As golf season winds down in Buffalo-Niagara, our attention turns to domes, trips and television. You have domes and your remote control device within reach, so leave the rest to me. I’m going to give offer up a nine-part series on eclectic eighteens across the USA. The only thread tying them together is my having played them. That, and the fact that all of the courses are worthwhile. You’ll never play them all in one sweep, as I once did, but when you find yourself in these regions, know that these courses are worth your money and your best game.
Tunica National in Tunica, Mississippi
Tunica National was designed by the Mark McCumber architectural firm and was opened in 2004. The course is located near the Tunica casino properties, south of Memphis and along the Mississippi river. The golf course offers the wide fairways associated with a resort course. You can get into trouble, but you’ll have to work at it. McCumber and team tossed a few tricky holes into the mix, of the type where you think too long about taking the short cut, then actually try to take it…and pay the price. Play to the wide side of the fairway and you’ll always leave yourself a shot into the green. The putting surfaces are quite large and not very steep. Your distance putts will have little break, so gauging the speed is the critical factor. The Tunica land is farmland flat, and the golf course does not rise and fall noticeably. The course is filled with ponds, but they are not intrusive in the ball-stealing way. Again, if you are wild in a lateral fashion, you will donate six or so golf balls to Davy Jones locker, but only if you are wild. Tunica National’s main source of defense is the wind. When it blows, there are few trees to deter its power and golfers without the ability to hit the low ball, and to maintain a solid base, will have fits.
Butterfield Trail in El Paso, Texas
Tom Fazio and his team opened Butterfield Trail in 2007. The land on which it sits is flat scrub land, adjacent to the El Paso International Airport. The topography of Butterfield Trail suggests a location closer to the hills surrounding the city, as the fairways meander up and down, then rise to a mesita where the green is located. Along some fairways are gaping, sandy pits from which recovery is more than a notion. The putting surfaces are enormous and typically have a principal slope that is visible from the fairway. Fazio was subtle enough to incorporate side fall-offs in his greens, leading to recovery areas cut short for chipping or the Texas wedge.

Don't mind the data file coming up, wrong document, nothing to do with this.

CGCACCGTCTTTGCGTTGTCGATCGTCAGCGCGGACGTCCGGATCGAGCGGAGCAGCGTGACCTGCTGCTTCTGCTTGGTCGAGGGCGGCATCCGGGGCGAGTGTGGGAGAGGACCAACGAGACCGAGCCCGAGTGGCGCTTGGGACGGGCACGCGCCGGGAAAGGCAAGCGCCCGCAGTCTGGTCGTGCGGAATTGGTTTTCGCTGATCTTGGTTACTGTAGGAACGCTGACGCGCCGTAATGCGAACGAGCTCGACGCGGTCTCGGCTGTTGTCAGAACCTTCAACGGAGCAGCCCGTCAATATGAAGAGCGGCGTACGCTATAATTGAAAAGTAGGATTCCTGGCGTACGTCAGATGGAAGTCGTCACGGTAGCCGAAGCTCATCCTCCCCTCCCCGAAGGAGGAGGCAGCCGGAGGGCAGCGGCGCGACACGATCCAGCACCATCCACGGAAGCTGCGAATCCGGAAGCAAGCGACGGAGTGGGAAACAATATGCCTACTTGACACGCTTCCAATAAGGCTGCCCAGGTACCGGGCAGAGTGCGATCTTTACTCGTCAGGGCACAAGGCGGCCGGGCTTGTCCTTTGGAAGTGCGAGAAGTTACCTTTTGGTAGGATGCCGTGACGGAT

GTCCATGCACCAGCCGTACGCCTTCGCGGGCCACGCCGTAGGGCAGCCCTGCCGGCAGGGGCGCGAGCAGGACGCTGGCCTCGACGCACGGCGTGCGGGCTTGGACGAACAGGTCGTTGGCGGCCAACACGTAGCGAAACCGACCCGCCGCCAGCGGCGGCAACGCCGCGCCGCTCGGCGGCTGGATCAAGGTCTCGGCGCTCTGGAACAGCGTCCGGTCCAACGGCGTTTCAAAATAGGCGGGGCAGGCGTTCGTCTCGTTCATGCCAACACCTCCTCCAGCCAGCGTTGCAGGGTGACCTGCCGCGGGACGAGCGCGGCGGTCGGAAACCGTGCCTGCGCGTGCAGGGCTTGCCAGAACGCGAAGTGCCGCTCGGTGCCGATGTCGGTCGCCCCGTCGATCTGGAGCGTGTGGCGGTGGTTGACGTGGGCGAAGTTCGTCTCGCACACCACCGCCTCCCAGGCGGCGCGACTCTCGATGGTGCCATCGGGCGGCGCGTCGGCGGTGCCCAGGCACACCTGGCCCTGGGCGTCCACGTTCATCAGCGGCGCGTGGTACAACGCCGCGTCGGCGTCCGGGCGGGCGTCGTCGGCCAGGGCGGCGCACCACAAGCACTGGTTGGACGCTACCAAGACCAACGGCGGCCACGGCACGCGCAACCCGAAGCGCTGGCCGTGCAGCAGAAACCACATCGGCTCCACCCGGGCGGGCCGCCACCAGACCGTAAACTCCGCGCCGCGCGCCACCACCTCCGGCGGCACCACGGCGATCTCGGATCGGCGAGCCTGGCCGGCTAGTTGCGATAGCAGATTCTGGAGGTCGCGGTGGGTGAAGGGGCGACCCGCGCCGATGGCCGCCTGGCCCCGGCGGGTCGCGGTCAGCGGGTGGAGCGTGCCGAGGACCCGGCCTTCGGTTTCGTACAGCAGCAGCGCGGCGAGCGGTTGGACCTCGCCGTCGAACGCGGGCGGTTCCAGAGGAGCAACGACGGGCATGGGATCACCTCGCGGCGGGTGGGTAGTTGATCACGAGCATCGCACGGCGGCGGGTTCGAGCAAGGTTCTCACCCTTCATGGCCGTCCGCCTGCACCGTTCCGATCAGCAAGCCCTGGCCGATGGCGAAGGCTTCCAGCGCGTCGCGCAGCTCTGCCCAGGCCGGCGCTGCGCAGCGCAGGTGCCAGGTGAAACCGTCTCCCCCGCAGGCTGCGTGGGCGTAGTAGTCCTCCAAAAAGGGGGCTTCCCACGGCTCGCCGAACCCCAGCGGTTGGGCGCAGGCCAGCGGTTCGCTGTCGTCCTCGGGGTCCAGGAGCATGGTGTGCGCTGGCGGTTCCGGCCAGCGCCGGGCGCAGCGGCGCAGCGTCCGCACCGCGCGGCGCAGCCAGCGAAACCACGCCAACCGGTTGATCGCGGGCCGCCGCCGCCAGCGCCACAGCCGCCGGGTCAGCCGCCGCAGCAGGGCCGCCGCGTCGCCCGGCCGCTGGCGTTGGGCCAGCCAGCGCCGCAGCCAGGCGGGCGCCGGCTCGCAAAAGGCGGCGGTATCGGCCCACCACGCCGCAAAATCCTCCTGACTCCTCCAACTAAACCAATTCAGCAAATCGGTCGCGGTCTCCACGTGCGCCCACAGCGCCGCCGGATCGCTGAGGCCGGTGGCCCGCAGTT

If you know Tom Fazio golf courses, you’ll wonder at this one. Butterfield Trail looks and plays like a southwest course. The sand is tan in hue, unlike the white crystals usually found in Fazio bunkers. The entire course simulates a hike or a ride across the terrain for which the course is named. The Butterfield Trail was a Pony Express-type mail run in the old American west. There’s nothing jagged or jarring about the course; all of the bunker edges and fairway traces are reminiscent of those found naturally in the area. Fazio had the foresight to remain true to the region and his attention to detail was rewarded.
As it is a municipal golf course, Butterfield Trail cannot be a beast in the style, say, of a Bethpage Black. The Black course has four other courses of lesser demand on property, so it can be the US Open challenge that it is. Butterfield Trail has to have a soft spot, in order to reward handicap golfers who successfully navigate from tee to green. That soft spot is the general run of the putting surfaces. Although the greens are tilted, they rarely have the nuanced, internal contours that beguile average golfers. A general break is what you find, and that’s a good thing. If you drive into a fairway bunker, play out and wedge to the green with your third. Chances are excellent that you’ll have a putt at par, and a bogey at worst.
Both Tunica National and Butterfield Trail are worth a stop if you find yourself in the area. Neither is part of a destination sequence, so you probably won’t end up in either place solely for the golf. Both courses are worthy of second and third plays; such is their diversity and appeal.